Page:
Shit Happens and Then You Go on Meds
When I was first diagnosed HIV+ in 1995, I had to take a crash course in learning about HIV as well as having to deal with the emotional and mental issues surrounding my status. At that time, there were a limited number of antiretrovirals available. Through my reading and speaking with healthcare providers and treatment activists, I decided to hold off on taking any of these medications. Instead, I emphasized strengthening my immune system by eating better and using vitamin and mineral supplements. My physical health and blood work remained stable with this regimen for about three and a half years.
It was important to me not to feel like I was sick. For me, taking medication was representative of being sick. I had a wonderful doctor who listened to my concerns and respected my decision not to start therapy. As the protease inhibitors came onto the scene and guidelines for initiating combination therapy became available, he and I discussed them. I felt that there was not enough long-term data, especially in women, to know what the effects of these drugs might be. I was feeling okay physically, and I did not want to have to deal with possible side effects. My hectic lifestyle -- running around as a mother of three kids and a lot of activism and advocacy -- the strictness of the drug regimens, and the potential side effects played into my decision not to take anything. I knew that if and when I started therapy, it would be a well thought out, informed decision made with my doctor.
Quality of life for me meant that I was feeling physically well, taking care of myself holistically and not being reminded about the virus by taking medication. Problems arose when I forgot to take care of me -- missed medical appointments, not eating right, forgetting to take vitamins, smoking, not exercising, and being involved in stressful situations. My physical fitness slowly declined -- I was tired more, suffered from frequent respiratory problems, and wasn't feeling right physically or mentally. My lab results reflected this decline -- CD4 count down to 188, a CD4 percentage of 10%, and viral load at an all-time high of 150,000. I was ready to commit to a regimen, one that my doctor and I felt would suit me in terms of optimal viral suppression while also being relatively easy to take with minimal side effects.
"While my current lab reports reflect an intact and improved immune system, I gauge my quality of life on how I feel."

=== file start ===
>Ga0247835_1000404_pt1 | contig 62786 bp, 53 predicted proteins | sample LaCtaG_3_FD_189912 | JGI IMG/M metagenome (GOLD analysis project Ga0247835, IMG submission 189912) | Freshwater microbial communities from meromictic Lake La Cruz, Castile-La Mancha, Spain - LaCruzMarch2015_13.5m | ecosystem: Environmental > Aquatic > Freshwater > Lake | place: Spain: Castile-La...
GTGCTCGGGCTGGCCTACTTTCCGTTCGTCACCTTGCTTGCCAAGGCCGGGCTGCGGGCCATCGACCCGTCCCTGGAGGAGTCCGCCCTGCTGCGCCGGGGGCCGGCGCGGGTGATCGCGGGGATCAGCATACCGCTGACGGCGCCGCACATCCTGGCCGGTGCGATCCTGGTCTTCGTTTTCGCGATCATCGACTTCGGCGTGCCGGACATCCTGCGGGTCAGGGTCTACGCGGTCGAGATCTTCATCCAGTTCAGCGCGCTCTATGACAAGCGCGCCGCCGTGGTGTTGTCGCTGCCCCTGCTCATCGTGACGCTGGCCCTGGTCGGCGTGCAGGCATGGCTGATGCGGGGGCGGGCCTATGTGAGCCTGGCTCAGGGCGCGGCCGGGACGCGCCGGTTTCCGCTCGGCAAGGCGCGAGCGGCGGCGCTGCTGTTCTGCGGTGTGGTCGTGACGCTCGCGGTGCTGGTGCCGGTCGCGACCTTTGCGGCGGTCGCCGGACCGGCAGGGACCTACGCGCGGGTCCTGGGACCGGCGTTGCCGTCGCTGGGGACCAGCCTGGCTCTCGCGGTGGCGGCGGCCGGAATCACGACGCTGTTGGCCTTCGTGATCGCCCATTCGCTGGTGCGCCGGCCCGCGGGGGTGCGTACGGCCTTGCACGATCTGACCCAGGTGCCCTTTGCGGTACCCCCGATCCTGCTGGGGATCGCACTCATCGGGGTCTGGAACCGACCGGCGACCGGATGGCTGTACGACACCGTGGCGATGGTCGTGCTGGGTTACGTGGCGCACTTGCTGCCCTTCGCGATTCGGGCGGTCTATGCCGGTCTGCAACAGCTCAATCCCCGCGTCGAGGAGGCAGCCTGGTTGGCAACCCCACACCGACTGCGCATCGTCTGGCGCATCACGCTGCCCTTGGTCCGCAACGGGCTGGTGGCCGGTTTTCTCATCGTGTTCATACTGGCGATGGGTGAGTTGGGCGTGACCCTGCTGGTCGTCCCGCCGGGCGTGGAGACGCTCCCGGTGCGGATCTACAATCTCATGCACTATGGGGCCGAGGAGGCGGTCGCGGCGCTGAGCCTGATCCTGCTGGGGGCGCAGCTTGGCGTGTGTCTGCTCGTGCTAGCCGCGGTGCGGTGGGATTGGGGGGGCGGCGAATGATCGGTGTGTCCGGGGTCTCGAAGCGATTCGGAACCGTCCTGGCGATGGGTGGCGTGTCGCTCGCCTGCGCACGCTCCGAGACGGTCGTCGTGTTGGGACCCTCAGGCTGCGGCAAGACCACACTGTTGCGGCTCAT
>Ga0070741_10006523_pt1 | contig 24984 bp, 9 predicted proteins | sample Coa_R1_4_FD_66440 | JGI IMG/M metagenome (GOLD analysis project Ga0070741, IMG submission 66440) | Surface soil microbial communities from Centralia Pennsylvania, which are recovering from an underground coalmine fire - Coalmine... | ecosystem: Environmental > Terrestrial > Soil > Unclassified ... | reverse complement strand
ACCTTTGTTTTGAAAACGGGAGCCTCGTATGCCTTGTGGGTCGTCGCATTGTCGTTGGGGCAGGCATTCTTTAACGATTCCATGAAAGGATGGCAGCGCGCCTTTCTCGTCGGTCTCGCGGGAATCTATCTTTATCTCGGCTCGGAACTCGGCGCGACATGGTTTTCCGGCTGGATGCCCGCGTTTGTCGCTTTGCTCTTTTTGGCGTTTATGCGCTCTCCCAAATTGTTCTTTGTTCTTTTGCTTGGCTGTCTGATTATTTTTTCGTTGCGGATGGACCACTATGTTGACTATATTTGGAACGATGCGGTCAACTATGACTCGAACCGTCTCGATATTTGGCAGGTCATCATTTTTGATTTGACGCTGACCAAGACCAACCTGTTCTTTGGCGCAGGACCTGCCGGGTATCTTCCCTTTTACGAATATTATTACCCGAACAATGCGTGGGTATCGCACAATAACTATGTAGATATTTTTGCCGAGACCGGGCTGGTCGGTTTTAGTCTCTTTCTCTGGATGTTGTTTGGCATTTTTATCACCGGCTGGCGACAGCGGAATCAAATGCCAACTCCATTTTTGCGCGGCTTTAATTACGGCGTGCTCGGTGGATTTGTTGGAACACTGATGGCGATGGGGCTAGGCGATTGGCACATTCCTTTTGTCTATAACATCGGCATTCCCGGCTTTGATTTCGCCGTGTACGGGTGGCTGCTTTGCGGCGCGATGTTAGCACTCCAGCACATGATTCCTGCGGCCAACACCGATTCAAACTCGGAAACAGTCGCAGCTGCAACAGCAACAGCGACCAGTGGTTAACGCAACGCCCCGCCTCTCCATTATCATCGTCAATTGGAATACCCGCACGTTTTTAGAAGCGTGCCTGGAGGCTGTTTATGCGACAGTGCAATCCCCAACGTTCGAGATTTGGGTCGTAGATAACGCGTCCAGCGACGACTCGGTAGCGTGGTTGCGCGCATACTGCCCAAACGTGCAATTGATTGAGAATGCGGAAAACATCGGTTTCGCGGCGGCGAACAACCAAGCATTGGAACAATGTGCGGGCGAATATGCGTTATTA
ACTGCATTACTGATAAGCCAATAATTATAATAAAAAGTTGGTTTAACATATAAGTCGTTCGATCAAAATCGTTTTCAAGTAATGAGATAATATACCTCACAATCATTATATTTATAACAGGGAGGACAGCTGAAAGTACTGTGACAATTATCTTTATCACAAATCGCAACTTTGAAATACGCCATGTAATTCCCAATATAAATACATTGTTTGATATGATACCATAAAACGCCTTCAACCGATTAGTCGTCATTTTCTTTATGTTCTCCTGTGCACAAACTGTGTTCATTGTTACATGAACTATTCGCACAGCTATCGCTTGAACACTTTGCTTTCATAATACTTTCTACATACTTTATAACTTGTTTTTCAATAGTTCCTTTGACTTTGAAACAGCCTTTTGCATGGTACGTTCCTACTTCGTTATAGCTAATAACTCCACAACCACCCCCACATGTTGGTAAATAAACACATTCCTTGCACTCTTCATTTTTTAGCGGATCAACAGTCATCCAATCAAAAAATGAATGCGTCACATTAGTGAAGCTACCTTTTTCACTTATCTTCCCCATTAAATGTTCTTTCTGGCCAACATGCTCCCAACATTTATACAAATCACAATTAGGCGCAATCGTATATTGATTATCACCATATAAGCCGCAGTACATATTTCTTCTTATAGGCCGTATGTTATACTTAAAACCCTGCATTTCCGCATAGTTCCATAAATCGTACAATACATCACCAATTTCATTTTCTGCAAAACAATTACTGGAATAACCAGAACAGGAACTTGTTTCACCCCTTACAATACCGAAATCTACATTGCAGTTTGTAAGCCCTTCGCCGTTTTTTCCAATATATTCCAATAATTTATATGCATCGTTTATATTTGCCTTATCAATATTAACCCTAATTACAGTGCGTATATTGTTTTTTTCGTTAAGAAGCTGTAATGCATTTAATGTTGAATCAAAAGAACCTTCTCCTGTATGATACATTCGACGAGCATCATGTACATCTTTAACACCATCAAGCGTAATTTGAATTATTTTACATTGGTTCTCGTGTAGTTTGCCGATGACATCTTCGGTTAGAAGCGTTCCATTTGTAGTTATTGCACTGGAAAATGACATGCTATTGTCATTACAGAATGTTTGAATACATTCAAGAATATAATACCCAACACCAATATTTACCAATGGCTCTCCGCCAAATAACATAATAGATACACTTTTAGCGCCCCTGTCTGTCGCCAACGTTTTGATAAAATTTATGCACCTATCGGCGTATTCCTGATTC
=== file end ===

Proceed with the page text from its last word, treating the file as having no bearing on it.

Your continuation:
Fortunately, the therapy I started did not cause serious side effects, except for diarrhea in the morning and skin rashes, both of which subsided after a few weeks' time. I was prepared to deal with the possibility of these side effects and didn't let them interfere with my desire to obtain maximum health benefits from the meds.
I have been on the same regimen for a year and a half now, and I can honestly say that it has not impacted my life detrimentally the way that I thought it would when I wasn't ready to be on medication. Yes, I have some of the longer-term side effects such as peripheral wasting and high cholesterol, but these have only prompted me to start taking better care of myself -- exercising regularly, eating properly and integrating complementary therapies into my health plan. While my current lab reports reflect an intact and improved immune system, I gauge my quality of life on how I feel. And I feel pretty good -- less tired and less frequent upper respiratory ailments.
I made an educated and informed decision about my treatment, one that I was ready to commit to because I was mentally, physically and emotionally comfortable with it. Since I was able to do that, I feel I can deal with any problems that may arise.
Susan Rodriguez is a woman living with HIV, breast cancer survivor and mother of three children. She is President & Executive Director of Sisterhood Mobilized for AIDS/HIV Research & Treatment (SMART). She is also currently working on obtaining recycled pediatric medications for children living with HIV/AIDS in Latin America through Aid for AIDS' Kids Project.
This article was provided by AIDS Community Research Initiative of America. It is a part of the publication CRIA Update. Visit ACRIA's website to find out more about their activities, publications and services.